By Jorge Branco, edited for online by Sarah Richards

Prime Minister Julia Gillard might be polling badly, but the latest scientific research backs her government’s controversial carbon tax.

Some experts say the theory of peak oil may be set to have an affect on policy.

A new report warns heatwaves, bushfires and flooding will increase across Australia and Federal Climate Commissioner Professor Lesley Hughes says Queensland’s policy makers cannot ignore this global issue.

“The sorts of risks we talk about in coastal areas are also the same whether you’re in New South Wales or Queensland,” Professor Hughes says.

Climate change sceptics have urged caution on the carbon tax because of it’s potential economic impacts.

University of Technology Sydney transport researcher Dr Michelle Zeibots says when peak oil is added to the equation, action on climate change becomes a much easier sell.

“Oil is an input to our economy, greenhouse gas emissions are outputs to our economy and it just so happens that the best solutions to peak oil are also solutions to climate change,” Dr Zeibots says.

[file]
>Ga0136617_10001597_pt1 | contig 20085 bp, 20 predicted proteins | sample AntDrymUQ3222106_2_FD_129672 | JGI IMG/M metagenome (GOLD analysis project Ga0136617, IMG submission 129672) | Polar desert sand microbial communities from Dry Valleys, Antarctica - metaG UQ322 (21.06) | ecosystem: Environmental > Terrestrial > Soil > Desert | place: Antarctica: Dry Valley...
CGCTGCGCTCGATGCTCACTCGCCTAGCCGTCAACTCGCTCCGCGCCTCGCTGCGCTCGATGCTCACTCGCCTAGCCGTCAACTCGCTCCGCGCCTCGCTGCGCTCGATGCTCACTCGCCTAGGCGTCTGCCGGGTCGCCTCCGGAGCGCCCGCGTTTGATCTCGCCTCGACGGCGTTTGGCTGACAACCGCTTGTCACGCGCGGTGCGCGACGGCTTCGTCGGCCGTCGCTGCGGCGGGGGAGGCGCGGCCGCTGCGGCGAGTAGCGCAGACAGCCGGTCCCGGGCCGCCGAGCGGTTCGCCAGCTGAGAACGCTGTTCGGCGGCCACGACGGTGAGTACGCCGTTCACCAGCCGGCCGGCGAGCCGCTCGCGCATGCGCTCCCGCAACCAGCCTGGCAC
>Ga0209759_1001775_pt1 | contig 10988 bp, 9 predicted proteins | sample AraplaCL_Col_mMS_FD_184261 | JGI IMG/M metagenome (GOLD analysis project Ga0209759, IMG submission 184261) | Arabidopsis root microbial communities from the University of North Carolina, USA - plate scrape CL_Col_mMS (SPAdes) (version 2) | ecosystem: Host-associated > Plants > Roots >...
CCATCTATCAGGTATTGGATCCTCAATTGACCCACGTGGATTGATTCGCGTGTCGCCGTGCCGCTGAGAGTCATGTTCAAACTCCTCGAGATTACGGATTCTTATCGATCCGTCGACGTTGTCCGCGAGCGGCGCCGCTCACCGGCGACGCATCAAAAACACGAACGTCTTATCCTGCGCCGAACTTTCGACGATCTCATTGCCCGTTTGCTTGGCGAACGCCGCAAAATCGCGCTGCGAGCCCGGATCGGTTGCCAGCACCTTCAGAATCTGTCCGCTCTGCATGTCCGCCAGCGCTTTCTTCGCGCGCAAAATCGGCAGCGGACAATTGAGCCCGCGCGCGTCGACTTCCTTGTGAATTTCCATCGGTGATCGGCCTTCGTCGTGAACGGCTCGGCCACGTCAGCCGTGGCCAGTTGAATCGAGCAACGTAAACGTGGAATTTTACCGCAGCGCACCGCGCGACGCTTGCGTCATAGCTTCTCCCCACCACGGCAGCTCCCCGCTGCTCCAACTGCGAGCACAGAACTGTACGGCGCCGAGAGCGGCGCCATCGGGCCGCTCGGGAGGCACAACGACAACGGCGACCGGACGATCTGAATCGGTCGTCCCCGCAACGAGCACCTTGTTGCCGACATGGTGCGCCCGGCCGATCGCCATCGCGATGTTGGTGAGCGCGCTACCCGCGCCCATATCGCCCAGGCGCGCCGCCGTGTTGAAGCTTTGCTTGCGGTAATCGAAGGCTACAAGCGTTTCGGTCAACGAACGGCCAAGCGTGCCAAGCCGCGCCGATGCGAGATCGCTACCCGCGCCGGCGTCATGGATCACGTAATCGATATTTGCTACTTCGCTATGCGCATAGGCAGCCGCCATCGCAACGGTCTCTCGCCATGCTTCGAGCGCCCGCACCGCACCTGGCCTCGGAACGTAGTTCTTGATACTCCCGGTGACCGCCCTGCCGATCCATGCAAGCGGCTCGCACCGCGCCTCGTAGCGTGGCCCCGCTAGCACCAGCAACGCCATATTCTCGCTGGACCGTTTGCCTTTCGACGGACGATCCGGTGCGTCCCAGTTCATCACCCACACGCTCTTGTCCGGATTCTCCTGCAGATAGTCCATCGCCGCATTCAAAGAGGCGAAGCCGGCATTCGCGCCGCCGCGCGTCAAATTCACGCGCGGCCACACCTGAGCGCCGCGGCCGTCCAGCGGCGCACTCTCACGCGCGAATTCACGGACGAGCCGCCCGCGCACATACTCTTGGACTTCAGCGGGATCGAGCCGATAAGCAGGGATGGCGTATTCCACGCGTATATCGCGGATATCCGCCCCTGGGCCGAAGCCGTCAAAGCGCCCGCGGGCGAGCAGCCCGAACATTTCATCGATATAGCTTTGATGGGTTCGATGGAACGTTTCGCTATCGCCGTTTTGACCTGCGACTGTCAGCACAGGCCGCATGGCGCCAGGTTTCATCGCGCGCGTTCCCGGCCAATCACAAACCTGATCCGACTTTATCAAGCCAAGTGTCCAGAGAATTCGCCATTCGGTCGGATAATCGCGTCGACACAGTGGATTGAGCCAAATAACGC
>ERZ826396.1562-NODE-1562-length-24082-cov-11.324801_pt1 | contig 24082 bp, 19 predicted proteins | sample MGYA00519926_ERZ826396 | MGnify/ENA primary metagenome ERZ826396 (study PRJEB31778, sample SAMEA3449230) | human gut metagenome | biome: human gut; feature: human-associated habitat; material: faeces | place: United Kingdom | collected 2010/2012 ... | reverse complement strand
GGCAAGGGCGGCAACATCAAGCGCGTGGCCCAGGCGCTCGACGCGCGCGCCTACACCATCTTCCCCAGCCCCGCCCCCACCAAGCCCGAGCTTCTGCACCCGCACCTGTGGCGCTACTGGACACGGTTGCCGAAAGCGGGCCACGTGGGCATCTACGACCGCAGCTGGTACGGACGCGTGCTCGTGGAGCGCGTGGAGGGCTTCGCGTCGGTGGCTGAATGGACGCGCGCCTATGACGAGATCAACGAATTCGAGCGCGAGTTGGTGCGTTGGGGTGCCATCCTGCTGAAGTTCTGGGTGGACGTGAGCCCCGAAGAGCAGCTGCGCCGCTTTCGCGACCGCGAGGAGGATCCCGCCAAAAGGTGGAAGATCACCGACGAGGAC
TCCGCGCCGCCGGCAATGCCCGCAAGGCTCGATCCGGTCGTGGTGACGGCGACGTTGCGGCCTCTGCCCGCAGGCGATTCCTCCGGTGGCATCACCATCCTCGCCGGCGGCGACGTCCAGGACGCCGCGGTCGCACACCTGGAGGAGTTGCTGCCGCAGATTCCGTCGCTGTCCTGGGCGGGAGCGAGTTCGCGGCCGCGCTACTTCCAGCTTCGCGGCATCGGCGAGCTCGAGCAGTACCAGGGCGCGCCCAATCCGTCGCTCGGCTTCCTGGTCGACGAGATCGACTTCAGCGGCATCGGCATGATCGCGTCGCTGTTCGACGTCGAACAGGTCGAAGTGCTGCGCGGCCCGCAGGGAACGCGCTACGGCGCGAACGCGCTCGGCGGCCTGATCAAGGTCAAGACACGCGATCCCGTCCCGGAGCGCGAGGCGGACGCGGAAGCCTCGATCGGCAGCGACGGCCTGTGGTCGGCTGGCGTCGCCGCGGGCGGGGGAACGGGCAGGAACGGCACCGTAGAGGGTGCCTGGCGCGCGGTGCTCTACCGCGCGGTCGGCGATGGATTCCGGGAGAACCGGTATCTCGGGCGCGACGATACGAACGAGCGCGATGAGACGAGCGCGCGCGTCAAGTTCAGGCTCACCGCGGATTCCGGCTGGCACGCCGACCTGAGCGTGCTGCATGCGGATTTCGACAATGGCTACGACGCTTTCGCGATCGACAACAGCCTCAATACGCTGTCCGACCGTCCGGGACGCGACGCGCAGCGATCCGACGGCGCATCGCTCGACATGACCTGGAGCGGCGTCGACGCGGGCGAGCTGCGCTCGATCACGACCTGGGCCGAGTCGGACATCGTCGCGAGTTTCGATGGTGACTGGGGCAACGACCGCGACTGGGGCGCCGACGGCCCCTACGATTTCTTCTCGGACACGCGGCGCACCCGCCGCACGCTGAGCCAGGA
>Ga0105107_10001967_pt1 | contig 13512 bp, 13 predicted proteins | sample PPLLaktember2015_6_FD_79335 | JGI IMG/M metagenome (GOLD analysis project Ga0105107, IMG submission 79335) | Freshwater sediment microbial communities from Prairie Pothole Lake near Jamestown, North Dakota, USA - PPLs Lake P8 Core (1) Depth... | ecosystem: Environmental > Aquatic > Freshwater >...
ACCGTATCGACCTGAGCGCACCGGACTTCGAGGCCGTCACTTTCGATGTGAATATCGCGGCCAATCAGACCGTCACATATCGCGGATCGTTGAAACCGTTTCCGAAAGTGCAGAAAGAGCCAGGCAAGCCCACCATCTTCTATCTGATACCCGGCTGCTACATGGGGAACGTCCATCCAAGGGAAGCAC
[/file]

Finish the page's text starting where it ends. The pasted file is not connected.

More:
The scientific community generally agrees the world’s oil fields have reached their peak production capacity.

Up until 2006, production of oil was increasing dramatically every year in response to global demand.

Production has plateaued since then and University of Adelaide senior lecturer in genetics Dr Michael Lardelli says it will decrease sharply in the next few years.

“Pretty soon the drop-off in conventional oil production will be so great that nothing will be able to compensate for it and so we’ll start to see oil production sliding down,” Dr Lardelli says.

Professor Hughes agrees peak oil should be considered when climate policy is developed.

“The peak oil debate brings the need for renewable energy even more to the fore,” Professor Hughes says.

But as the availability of oil decreases, it also makes it much harder to move towards these renewable energies.

Dr Lardelli says people underestimate the amount of money and energy it will take to replace fossil fuels with renewable energies.

“Oil is our supply of energy, you need energy to be able to do anything,” Dr Lardelli says.

“Unfortunately what happens is that as oil and other resources become limited, making any changes actually becomes problematic because you just don’t have the energy to do it.

But even if these solutions are put in place now, Dr Lardelli says it might be too little too late.